6. 6. Social Security: Historical Analysis (cont.)• Major Changes to the program over time (incremental policy change): – Addition of family benefits – paternal role of government but still associated with the idea of work related insurance – 1939 Sped up benefits distribution to 1940 (originally due in 1942) – 1950 increased benefits to parity with OAA; (old age assistance program) – 1954 – Domestic workers; farmers & Self employed added; – 1956 – Benefits extended to workers with permanent disability aged 50 and over – 70’s – brought extensions in benefits Copyright ©2011 Pearson Education Inc. All rights reserved.
  7. 7. Social Security: Historical Analysis (cont.)• Major Changes Cont’d: – Kennedy & Johnson – 3 major increases to benefits; addition of Medicare and Medicaid in 1965; – OASDI – benefits to disabled workers of all ages and their dependents (old age survivors and disability insurance) – 1972 – political battles lead to a connection between the OASDI benefits and Cost of Living Increases – OAA was transformed into SSI – federally funded but no increase in payroll taxes; – 1980’s financial crisis became very visible as income did not match payments Copyright ©2011 Pearson Education Inc. All rights reserved.
  8. 8. Social Security: Social Analysis• January 2009 – 48.5 million enrollees with average payments of $1, 056.30 per month• Equity for Women? – 2007 $896 for women vs. $1,184 for men – Widows receive only a percentage of their husbands’ social security benefits• Competing social values: adequacy vs. equity; entitlement; those who deserve support; etc. Copyright ©2011 Pearson Education Inc. All rights reserved.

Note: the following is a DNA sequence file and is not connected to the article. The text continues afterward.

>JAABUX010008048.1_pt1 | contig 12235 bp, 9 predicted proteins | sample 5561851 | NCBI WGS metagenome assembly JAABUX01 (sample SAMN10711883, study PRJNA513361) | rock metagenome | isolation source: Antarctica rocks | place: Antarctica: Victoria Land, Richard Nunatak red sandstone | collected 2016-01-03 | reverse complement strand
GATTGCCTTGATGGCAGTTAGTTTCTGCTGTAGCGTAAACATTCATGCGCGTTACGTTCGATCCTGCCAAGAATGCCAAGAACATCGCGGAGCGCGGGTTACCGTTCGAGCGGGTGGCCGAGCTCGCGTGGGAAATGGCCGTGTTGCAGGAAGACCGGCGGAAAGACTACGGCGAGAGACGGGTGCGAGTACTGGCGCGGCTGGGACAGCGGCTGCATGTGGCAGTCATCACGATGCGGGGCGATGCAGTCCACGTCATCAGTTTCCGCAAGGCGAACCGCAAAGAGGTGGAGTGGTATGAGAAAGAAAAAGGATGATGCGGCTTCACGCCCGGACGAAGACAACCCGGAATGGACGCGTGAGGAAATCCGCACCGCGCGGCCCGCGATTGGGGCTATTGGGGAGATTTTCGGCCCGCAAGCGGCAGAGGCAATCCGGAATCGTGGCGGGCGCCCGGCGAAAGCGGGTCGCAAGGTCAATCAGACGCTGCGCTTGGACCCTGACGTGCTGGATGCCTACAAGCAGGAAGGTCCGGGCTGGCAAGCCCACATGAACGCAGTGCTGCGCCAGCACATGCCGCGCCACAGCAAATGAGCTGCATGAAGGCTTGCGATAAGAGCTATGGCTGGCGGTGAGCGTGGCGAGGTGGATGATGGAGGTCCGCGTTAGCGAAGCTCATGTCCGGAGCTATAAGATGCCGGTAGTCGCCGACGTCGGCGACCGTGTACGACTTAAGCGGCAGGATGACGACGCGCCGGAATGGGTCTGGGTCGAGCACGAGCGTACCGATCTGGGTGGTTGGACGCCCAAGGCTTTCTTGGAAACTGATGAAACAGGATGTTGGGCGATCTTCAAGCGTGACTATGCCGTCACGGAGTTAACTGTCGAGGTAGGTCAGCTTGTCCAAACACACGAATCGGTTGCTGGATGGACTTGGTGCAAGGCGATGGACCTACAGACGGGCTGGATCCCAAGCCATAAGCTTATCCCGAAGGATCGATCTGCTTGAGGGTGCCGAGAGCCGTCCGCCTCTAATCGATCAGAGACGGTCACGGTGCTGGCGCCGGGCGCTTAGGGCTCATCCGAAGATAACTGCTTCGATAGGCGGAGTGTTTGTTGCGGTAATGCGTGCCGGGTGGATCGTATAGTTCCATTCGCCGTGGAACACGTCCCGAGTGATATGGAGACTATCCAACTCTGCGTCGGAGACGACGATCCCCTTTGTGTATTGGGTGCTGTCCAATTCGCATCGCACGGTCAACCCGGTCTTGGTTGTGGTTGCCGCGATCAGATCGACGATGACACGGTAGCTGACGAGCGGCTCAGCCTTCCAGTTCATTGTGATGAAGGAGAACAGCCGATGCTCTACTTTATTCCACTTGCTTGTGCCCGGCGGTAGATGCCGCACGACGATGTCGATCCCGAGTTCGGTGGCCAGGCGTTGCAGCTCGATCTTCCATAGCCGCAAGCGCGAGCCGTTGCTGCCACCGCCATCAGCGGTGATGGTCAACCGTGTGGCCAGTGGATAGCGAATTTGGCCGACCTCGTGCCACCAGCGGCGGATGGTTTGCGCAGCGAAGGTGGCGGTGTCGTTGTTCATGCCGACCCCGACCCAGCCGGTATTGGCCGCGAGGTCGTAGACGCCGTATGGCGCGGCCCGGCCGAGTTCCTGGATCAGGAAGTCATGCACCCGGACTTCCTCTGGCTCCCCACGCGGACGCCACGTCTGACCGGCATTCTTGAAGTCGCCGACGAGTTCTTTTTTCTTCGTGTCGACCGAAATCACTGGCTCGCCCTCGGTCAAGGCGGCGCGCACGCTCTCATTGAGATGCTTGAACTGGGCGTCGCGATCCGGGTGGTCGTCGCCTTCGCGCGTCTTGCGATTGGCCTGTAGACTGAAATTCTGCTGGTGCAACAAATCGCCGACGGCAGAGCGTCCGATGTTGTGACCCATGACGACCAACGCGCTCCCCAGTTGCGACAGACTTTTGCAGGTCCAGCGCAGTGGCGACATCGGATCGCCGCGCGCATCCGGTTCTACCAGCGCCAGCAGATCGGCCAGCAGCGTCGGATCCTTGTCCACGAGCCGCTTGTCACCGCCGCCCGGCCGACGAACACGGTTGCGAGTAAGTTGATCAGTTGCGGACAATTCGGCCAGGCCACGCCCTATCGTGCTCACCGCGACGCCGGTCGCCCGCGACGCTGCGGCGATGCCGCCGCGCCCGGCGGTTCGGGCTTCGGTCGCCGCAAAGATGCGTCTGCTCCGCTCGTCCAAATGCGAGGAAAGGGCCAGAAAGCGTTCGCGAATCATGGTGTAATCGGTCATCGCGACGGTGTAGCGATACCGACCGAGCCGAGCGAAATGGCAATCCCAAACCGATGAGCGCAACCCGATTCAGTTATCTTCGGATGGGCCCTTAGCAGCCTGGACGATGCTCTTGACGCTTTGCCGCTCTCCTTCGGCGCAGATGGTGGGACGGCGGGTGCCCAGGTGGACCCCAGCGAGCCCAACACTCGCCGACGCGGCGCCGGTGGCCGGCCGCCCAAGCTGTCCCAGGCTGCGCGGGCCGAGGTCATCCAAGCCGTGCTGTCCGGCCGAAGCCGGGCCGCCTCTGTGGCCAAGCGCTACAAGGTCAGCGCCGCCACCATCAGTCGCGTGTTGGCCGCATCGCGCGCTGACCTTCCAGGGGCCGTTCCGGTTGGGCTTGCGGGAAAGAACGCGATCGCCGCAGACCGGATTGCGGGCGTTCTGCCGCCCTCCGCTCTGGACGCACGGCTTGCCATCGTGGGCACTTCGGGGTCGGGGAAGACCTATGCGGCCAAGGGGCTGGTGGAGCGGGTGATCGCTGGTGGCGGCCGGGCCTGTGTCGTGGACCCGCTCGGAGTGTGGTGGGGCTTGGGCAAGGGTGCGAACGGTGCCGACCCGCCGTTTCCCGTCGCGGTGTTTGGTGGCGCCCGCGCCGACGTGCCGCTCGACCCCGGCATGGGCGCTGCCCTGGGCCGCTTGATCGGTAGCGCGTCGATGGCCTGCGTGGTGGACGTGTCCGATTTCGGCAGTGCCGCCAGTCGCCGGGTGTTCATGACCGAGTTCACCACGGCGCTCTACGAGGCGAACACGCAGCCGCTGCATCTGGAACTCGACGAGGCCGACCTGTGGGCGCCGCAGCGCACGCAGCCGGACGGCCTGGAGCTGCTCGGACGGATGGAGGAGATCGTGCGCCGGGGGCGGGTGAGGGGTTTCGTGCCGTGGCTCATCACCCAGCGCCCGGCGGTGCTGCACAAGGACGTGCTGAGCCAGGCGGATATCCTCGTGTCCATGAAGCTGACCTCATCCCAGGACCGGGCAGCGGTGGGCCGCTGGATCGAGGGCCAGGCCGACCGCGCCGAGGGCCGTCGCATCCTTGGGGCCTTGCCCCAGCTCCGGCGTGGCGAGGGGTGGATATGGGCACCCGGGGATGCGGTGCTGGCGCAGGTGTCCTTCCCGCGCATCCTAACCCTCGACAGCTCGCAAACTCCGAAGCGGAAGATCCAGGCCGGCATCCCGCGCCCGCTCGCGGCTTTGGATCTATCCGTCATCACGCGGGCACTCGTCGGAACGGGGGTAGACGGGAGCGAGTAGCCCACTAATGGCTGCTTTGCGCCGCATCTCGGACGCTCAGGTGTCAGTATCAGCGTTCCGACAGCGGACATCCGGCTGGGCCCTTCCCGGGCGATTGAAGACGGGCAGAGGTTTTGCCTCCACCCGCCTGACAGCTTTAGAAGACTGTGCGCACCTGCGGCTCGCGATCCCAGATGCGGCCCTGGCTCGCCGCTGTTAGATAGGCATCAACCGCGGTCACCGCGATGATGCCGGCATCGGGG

9. 9. Social Security: Political Analysis• Stakeholders involved: Unions, retired workers, members of congress, low-income workers, organized groups/advocates, AARP, employers, those running for office, etc.• The elderly are a very active voting block• Partisan politics when it comes to discussions of the solvency of the funding and proposals for reform Copyright ©2011 Pearson Education Inc. All rights reserved.
  10. 10. Social Security: Economic Analysis & Proposals for Reform• Overarching Question concerns the solvency of the Reserves that pay for Social Security Benefits• Payment exceed benefits until 2013; addition of baby boomers could lead to complete depletion of the trust fund by 2029• George W. Bush Proposal to Privatize – his efforts to promote the concept among Congress and general public failed Copyright ©2011 Pearson Education Inc. All rights reserved.
  11. 11. Social Security: Economic Analysis & Proposals for Reform (cont.)• Proposals for reform were part of the 2008 presidential campaign; no action taken as of yet• Potential areas for reform: – Reasonable flat grants for all elderly people; coupled with a secondary pension based contribution – Widen Coverage to include grants for all families to bring them up to a reasonable standard of living…or universal children’s allowances – Homemaker credits in a pension system to provide equality to women who work in the home – Increase the cap on income taxation for those earning over $106,800 – Reforming pension systems Copyright ©2011 Pearson Education Inc. All rights reserved.